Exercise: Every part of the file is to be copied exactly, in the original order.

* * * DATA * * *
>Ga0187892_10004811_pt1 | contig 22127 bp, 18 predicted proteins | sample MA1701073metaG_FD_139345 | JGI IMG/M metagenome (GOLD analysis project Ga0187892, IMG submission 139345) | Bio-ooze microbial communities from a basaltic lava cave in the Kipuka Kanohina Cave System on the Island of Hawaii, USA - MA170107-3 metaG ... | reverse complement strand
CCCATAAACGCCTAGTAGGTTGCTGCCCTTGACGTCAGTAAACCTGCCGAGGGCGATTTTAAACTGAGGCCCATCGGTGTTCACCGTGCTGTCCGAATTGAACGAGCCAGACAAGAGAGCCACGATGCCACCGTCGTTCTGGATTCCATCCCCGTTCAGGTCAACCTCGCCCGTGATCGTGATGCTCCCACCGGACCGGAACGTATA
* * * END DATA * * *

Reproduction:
>Ga0187892_10004811_pt1 | contig 22127 bp, 18 predicted proteins | sample MA1701073metaG_FD_139345 | JGI IMG/M metagenome (GOLD analysis project Ga0187892, IMG submission 139345) | Bio-ooze microbial communities from a basaltic lava cave in the Kipuka Kanohina Cave System on the Island of Hawaii, USA - MA170107-3 metaG ... | reverse complement strand
CCCATAAACGCCTAGTAGGTTGCTGCCCTTGACGTCAGTAAACCTGCCGAGGGCGATTTTAAACTGAGGCCCATCGGTGTTCACCGTGCTGTCCGAATTGAACGAGCCAGACAAGAGAGCCACGATGCCACCGTCGTTCTGGATTCCATCCCCGTTCAGGTCAACCTCGCCCGTGATCGTGATGCTCCCACCGGACCGGAACGTATA